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It Takes a Village


Our fridge died last night, and I almost lost it.

We had just finished making dinner. I’d been in and out of the fridge for about 30 minutes, and everything seemed normal. But then my daughter opened it up and said, “Mom, the light isn’t working.” I thought, “Oh great, the bulb blew out.”

Oh girl, it was way worse than a burnt-out bulb.

The fridge had no power at all.

We troubleshooted. We flipped breakers, tested the outlet, and checked everything the user manual and the Internet recommended. Nothing worked. And we had a fridge and freezer full of our COVID-19 stockpile.

I texted a few friends and turned to Facebook to get a recommendation on a repair place. We got several good recommendations, but that small plea for help was answered tenfold. Within no time really, a neighbor had dropped off a mini-fridge they aren’t using. Another friend said they have an extra fridge/freezer on their back porch they emptied out for us. Our village really saved us (and our food).

Like many of you, it seems like the world is crumbling down around us. We’ve been humbled. We found out our 3-week business closure has now become 3 months due to an executive order from our governor. We’ve obviously paused our debt pay-off, and we’re very much in storm mode. We’ve applied for forbearance on student and business loans, forbearance on our mortgage, and all sorts of temporary assistance.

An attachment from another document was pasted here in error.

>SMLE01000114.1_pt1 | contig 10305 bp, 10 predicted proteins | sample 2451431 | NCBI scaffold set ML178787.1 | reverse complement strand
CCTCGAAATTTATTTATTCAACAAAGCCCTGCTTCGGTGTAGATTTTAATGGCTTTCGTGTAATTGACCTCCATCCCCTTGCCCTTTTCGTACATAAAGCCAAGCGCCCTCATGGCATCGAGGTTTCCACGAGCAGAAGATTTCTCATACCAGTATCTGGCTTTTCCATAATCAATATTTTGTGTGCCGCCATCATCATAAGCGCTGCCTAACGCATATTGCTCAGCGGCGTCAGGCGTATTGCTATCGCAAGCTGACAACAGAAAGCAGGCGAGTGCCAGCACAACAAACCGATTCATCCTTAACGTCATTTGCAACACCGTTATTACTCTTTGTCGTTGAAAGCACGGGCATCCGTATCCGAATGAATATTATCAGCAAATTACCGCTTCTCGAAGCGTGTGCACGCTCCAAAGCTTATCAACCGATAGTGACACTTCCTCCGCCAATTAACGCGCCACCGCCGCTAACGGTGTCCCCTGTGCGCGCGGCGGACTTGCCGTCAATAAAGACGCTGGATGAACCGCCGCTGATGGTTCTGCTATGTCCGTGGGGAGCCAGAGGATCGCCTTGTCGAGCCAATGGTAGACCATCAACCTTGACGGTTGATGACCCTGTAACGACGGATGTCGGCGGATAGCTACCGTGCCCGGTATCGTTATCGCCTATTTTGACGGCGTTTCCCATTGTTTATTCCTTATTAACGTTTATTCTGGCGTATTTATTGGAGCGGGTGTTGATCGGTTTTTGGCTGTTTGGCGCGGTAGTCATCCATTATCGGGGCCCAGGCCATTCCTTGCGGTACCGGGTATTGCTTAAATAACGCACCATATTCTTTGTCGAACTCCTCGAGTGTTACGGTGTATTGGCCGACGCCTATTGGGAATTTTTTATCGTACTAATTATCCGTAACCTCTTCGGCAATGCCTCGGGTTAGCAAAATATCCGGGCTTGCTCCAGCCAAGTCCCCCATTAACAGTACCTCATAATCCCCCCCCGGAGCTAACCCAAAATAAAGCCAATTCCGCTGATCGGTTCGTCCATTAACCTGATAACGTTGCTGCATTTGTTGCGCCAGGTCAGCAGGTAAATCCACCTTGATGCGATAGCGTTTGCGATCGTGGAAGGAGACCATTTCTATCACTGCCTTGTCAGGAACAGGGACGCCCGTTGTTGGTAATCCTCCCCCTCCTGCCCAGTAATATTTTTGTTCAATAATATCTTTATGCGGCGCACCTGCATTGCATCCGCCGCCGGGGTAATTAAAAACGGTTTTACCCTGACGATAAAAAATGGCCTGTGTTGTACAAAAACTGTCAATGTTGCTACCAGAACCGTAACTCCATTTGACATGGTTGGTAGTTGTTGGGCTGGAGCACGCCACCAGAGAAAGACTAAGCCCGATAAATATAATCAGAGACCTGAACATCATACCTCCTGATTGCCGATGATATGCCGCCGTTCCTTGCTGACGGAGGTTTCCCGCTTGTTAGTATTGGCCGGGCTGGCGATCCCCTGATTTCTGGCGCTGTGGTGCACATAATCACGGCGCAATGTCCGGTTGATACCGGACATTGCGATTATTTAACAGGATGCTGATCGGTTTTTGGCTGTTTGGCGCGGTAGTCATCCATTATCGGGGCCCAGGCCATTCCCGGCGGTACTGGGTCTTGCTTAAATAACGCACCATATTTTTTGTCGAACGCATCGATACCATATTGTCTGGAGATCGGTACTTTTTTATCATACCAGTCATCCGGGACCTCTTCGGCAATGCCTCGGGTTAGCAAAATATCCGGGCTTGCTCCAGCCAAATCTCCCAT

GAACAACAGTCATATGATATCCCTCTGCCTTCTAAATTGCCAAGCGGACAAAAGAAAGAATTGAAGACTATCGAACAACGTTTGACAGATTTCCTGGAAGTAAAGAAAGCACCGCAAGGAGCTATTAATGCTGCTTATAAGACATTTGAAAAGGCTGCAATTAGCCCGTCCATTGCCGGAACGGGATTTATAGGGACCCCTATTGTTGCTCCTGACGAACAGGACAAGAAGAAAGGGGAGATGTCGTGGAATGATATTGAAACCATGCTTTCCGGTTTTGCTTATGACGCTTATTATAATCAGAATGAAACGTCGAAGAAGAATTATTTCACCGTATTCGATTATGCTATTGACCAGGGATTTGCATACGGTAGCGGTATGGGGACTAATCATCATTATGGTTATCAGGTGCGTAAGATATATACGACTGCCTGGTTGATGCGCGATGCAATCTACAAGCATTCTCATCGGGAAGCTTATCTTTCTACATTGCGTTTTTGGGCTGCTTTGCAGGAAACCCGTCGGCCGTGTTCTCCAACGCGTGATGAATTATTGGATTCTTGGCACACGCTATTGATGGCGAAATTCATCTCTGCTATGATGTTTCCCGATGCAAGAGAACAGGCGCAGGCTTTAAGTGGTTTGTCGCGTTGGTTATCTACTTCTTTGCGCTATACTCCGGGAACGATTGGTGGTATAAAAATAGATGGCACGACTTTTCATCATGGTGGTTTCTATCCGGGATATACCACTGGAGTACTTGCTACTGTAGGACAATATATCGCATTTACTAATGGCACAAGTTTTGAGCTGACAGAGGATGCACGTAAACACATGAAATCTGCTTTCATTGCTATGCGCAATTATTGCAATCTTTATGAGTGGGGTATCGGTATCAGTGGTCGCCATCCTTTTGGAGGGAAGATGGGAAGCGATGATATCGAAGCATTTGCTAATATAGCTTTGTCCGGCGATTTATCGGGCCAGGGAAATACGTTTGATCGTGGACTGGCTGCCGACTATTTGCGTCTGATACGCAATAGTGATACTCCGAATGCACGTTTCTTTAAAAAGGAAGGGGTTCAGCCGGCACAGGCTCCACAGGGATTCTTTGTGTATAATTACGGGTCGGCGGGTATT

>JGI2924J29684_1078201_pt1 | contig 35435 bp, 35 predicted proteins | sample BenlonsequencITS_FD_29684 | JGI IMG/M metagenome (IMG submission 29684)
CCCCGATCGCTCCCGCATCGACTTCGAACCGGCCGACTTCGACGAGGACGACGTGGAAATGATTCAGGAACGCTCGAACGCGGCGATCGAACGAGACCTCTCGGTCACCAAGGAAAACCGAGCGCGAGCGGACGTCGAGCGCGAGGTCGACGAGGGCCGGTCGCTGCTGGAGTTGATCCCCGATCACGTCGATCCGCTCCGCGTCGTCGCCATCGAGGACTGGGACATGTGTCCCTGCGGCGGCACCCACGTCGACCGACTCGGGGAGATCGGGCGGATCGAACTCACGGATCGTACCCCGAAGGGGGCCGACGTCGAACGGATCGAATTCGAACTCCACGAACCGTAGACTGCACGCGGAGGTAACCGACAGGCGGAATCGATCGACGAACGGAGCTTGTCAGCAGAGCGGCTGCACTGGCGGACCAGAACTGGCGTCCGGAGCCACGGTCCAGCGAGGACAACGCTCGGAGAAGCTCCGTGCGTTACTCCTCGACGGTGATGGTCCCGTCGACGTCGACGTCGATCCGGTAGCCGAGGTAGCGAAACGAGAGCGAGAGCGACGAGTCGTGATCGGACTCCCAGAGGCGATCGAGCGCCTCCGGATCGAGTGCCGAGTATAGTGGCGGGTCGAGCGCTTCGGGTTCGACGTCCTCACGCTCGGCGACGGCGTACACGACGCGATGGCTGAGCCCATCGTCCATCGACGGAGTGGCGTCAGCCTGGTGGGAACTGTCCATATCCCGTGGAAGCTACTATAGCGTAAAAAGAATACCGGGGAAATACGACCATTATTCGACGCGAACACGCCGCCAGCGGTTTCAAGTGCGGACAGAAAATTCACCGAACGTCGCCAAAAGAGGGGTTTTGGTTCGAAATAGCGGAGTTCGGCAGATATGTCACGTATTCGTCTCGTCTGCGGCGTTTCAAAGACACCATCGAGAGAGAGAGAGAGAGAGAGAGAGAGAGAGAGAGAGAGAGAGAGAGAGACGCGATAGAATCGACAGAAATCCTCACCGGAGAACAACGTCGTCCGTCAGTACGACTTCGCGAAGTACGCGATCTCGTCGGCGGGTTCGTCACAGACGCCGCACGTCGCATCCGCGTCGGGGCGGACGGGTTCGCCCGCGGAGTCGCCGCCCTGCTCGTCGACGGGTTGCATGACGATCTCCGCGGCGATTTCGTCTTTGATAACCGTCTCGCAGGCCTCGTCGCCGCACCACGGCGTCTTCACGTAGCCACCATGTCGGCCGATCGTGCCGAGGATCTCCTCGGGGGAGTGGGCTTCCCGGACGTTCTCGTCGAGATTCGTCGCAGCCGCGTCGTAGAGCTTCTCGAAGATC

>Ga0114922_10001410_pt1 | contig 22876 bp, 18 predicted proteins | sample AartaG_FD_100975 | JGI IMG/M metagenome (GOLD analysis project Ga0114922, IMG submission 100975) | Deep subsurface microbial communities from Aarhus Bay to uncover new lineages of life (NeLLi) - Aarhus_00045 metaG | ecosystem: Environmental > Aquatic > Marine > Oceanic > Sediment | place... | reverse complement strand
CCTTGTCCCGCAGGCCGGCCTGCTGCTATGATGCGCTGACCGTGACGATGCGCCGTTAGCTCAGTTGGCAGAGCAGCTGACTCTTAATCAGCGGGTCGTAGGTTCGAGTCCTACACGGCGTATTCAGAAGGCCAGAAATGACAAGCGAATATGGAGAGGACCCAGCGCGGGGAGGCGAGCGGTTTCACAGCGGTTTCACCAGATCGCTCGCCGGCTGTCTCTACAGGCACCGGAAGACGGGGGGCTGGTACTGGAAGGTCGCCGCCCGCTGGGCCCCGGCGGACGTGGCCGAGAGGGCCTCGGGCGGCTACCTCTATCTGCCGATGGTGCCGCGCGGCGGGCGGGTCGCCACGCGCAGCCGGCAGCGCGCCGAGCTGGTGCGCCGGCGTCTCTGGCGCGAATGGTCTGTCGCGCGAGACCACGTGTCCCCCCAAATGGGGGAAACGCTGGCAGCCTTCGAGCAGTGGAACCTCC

But even as the punches keep coming, I’ve been touched by all the kindness and generosity I’ve seen in our community.

Inspirational Message on Sidewalk

Here’s just some of the good our family has experienced the past few weeks:

  • A friend I haven’t talked to in years heard about our temporary business closure and sent us an Amazon gift card to use on our kids.
  • A dear friend from college mailed cookies to my daughter—who she has never met—because my daughter’s birthday is this weekend and my little one is disappointed we can’t leave home or have cousins over.
  • A non-profit kid’s after-school program our business has supported unexpectedly offered to drop off some birthday surprises for our daughter.
  • We were supposed to travel and see our nephew get married in April. They were able to get married yesterday instead in a really small, intimate ceremony with just their parents. We’ll celebrate with them later, but the local news did a little feature on them, so we still got to see video of some of the wedding.
  • We live on a small street, and we know a few of the neighbors really well, and the others hardly at all. But we’ve started a text group with all of the neighbors to check on each other, and it’s helped us grow closer as a little community.
  • One of my daughter’s teachers has been videoing herself reading books to help and connect with her students. All of my kids’ teachers have been emailing and checking in on all their students.
  • People have been writing positive affirmations and funny sayings on the sidewalks in our area. Others are putting teddy bears in their windows so kids can “go on a bear hunt” when they’re on walks.

A repairman is coming in a few hours to run diagnostics on our poor fridge. We’re praying for a good outcome. But if not, I’m calming myself with hope that our village is looking out for each other now more than ever.

What good have you seen in your community during this stressful time?


  • Reply Laura |

    Oh no. I thought your business was medical related so I’m surprised and sad to hear your husband is out of work for 3 months. Great to hear you have help from your community.

  • Reply Sara |

    Non-emergency dentistry isn’t considered essential right now. Such crazy times!

So, what do you think ?